Another key component of speed is posture; an athlete should have their trunk erect, head level, and hips tall. If an athlete has bad posture they won’t have proper stabilization and alignment of the core and are more likely to have inappropriate movements of the limbs. This will in turn slow them down and could result in an increased risk of injury.
In conclusion, the most important thing I learned was that sprinting is a skill that can be improved with proper mechanics and a lot of practice. Specificity is especially important; to sprint faster you need to sprint, there is no better way. The weight room is supportive but shouldn’t be the main focus. Fat doesn’t fly; any body mass that’s not directly contributing to propulsive forces is actually limiting speed.

Simple Strategies for Delivering A Holistic Program in the Collegiate Setting by Chad Workman reviewed by Riley Rogers

Chad Workman, Assistant Coach of UNC’s Strength and Conditioning program, presented to the HPAD clinic’s attendees on Simple Strategies for Delivering A Holistic Program in the Collegiate Setting. Workman’s strong presence and firm tone portrayed that he had a message that needed sharing, and he did just that. His presentation covered the important components of a holistic program, from staff and team culture to student-athlete interaction to the role of coaches. These are all familiar concepts that athletes and athletic staff alike have been taught since the beginning, but elements that are often challenging to master.
In Workman’s discussion about dynamics, he noted there are roles that the staff has and roles that the team has. Amongst staff, trust and cooperation are paramount in addition to unity and organization. As for the team, they must understand why they’re training, what the staff’s expectations and consequences are for them and they must be accountable and have team unity. As he made clear to the audience, strength and conditioning coaches can make or break these roles, for they are the link between coaches and the team in terms of training. As Workman quoted, “How do you increase the effectiveness of your program? Have communication between colleagues and athletes”. Additionally, he said, “Information needs to be shared at every level of an organizational hierarchy to ensure the vision is shared”. A few methods for enforcing his strategy are autonomy, relatedness, and competence. Autonomy allows the athletes to have a say in what they feel they need to improve. Relatedness aligns interest, showcases similarities, and therefore creates trust between the coach and the athlete. Finally, the appropriate training progressions allow athletes to feel a sense of competence and encourages them to work together towards reaching their goals. With Workman’s simple strategies, athletes and athletic staff can maximize their potential, both interpersonally and in competition.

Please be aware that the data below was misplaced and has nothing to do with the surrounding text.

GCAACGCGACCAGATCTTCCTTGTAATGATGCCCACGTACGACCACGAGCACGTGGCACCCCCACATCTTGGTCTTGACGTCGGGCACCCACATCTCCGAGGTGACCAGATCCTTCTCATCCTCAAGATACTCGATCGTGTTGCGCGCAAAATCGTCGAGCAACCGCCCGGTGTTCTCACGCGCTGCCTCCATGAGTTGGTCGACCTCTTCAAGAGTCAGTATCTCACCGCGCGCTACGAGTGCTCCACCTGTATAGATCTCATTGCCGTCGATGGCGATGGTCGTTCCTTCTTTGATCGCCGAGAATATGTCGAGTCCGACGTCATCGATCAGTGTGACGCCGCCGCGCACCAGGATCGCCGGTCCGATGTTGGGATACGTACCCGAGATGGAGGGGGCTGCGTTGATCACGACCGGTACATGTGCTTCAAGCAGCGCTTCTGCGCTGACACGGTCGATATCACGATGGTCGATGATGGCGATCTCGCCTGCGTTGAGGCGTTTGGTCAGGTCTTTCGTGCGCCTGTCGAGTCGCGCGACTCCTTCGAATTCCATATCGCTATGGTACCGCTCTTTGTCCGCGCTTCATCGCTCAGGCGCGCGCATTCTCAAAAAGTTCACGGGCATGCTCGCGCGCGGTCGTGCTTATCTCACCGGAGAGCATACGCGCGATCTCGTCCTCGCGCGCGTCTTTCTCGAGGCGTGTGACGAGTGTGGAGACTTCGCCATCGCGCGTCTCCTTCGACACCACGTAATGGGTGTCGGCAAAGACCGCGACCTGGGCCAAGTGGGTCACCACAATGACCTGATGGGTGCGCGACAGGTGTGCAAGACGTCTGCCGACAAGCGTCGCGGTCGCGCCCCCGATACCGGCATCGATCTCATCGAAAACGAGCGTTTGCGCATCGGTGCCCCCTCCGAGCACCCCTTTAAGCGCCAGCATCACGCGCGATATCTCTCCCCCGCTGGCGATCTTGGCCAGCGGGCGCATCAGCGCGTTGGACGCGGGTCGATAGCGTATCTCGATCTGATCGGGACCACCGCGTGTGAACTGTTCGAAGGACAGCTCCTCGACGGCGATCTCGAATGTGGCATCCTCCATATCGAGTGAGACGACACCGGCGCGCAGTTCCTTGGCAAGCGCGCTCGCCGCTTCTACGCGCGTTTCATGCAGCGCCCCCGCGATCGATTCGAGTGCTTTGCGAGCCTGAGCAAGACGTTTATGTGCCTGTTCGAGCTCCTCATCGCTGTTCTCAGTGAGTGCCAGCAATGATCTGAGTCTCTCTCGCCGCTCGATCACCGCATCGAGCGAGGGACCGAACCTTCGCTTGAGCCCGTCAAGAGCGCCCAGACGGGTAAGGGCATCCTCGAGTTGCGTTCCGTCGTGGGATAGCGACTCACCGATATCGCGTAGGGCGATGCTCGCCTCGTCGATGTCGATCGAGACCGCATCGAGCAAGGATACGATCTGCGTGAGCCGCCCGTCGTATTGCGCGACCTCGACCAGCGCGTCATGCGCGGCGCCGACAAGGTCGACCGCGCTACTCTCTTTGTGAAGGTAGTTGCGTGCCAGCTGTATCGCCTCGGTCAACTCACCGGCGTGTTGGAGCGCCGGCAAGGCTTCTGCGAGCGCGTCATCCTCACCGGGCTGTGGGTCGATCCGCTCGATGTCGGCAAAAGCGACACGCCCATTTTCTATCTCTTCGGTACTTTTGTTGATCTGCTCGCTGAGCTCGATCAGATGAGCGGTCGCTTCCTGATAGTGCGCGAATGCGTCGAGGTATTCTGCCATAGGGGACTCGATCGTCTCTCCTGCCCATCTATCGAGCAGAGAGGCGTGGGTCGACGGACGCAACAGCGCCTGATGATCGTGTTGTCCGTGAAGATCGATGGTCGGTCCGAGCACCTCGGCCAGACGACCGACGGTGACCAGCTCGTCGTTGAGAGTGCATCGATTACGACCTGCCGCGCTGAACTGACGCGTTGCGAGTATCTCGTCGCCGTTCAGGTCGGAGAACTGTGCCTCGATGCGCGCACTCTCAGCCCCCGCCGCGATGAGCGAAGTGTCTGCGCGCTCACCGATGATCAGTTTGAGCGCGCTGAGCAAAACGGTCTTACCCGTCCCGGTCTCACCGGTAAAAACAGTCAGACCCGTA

Critical Factors in Speed Training Design by Boo Schexnayder reviewed by Jamie Hershfang

0528160009In all sports, why is speed development such an integral part of training? Speed helps strength, strength helps speed, could it really be stated that simply? Speed is a neural quality, therefore we must train the nervous system accordingly. When implemented in program design, coaches should focus their attention to the percentage of neural work, understanding how it improves coordination and movement qualities among their athletes. Advanced neuromuscular integration and better functioning lactate metabolism are just a few benefits from speed training.
The main speed training components are accelerative development, speed development, and speed endurance. In terms of training for long term development, the sequence of these components are important for safety, preparation for training, and improved lactate physiology. Accelerative development involves the lowest lactate levels with the lowest volumes and highest intensities due to complete recovery. Speed development has high lactate levels with variable speed constructs and moderately high intensities. Finally, speed endurance has the highest lactate levels which teaches the muscle and nervous system to function together. When implemented in training, coaches should consider starting the week with power/explosiveness, rather than speed, so athletes are not stale going into their speed workout. There is the misconception that athletes must feel fresh for these types of speed workouts, but often this is not the case, and it is the competition, not the practice, where athletes should seek their greatest performance.